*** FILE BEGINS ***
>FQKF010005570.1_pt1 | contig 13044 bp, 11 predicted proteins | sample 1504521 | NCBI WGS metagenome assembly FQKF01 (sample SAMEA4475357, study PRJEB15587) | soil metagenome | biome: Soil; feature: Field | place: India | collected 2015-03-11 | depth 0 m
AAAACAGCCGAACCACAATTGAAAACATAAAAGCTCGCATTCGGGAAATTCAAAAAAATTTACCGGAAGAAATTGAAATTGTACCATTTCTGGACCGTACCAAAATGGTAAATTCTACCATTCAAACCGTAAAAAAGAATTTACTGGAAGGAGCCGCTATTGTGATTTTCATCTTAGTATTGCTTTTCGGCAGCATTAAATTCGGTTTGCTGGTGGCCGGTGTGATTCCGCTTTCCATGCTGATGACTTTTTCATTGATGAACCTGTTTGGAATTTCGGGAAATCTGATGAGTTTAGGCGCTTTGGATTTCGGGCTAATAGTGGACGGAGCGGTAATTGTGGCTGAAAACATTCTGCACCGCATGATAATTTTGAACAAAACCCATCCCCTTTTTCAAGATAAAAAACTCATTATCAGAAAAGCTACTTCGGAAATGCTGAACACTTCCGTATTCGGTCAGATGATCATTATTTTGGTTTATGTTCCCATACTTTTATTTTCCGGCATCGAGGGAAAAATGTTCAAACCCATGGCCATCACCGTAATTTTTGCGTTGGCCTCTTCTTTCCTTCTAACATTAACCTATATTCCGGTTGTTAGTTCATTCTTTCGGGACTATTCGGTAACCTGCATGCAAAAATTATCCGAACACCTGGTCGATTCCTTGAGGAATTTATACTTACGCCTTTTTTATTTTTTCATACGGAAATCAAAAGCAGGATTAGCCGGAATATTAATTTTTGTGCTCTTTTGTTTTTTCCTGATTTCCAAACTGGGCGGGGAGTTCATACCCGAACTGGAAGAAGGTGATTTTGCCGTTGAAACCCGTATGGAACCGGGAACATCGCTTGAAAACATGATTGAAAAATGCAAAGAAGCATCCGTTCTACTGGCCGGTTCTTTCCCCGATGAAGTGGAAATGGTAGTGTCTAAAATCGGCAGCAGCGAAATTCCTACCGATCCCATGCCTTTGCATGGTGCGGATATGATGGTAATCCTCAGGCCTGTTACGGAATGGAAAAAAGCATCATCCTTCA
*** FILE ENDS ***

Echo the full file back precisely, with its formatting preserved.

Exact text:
>FQKF010005570.1_pt1 | contig 13044 bp, 11 predicted proteins | sample 1504521 | NCBI WGS metagenome assembly FQKF01 (sample SAMEA4475357, study PRJEB15587) | soil metagenome | biome: Soil; feature: Field | place: India | collected 2015-03-11 | depth 0 m
AAAACAGCCGAACCACAATTGAAAACATAAAAGCTCGCATTCGGGAAATTCAAAAAAATTTACCGGAAGAAATTGAAATTGTACCATTTCTGGACCGTACCAAAATGGTAAATTCTACCATTCAAACCGTAAAAAAGAATTTACTGGAAGGAGCCGCTATTGTGATTTTCATCTTAGTATTGCTTTTCGGCAGCATTAAATTCGGTTTGCTGGTGGCCGGTGTGATTCCGCTTTCCATGCTGATGACTTTTTCATTGATGAACCTGTTTGGAATTTCGGGAAATCTGATGAGTTTAGGCGCTTTGGATTTCGGGCTAATAGTGGACGGAGCGGTAATTGTGGCTGAAAACATTCTGCACCGCATGATAATTTTGAACAAAACCCATCCCCTTTTTCAAGATAAAAAACTCATTATCAGAAAAGCTACTTCGGAAATGCTGAACACTTCCGTATTCGGTCAGATGATCATTATTTTGGTTTATGTTCCCATACTTTTATTTTCCGGCATCGAGGGAAAAATGTTCAAACCCATGGCCATCACCGTAATTTTTGCGTTGGCCTCTTCTTTCCTTCTAACATTAACCTATATTCCGGTTGTTAGTTCATTCTTTCGGGACTATTCGGTAACCTGCATGCAAAAATTATCCGAACACCTGGTCGATTCCTTGAGGAATTTATACTTACGCCTTTTTTATTTTTTCATACGGAAATCAAAAGCAGGATTAGCCGGAATATTAATTTTTGTGCTCTTTTGTTTTTTCCTGATTTCCAAACTGGGCGGGGAGTTCATACCCGAACTGGAAGAAGGTGATTTTGCCGTTGAAACCCGTATGGAACCGGGAACATCGCTTGAAAACATGATTGAAAAATGCAAAGAAGCATCCGTTCTACTGGCCGGTTCTTTCCCCGATGAAGTGGAAATGGTAGTGTCTAAAATCGGCAGCAGCGAAATTCCTACCGATCCCATGCCTTTGCATGGTGCGGATATGATGGTAATCCTCAGGCCTGTTACGGAATGGAAAAAAGCATCATCCTTCA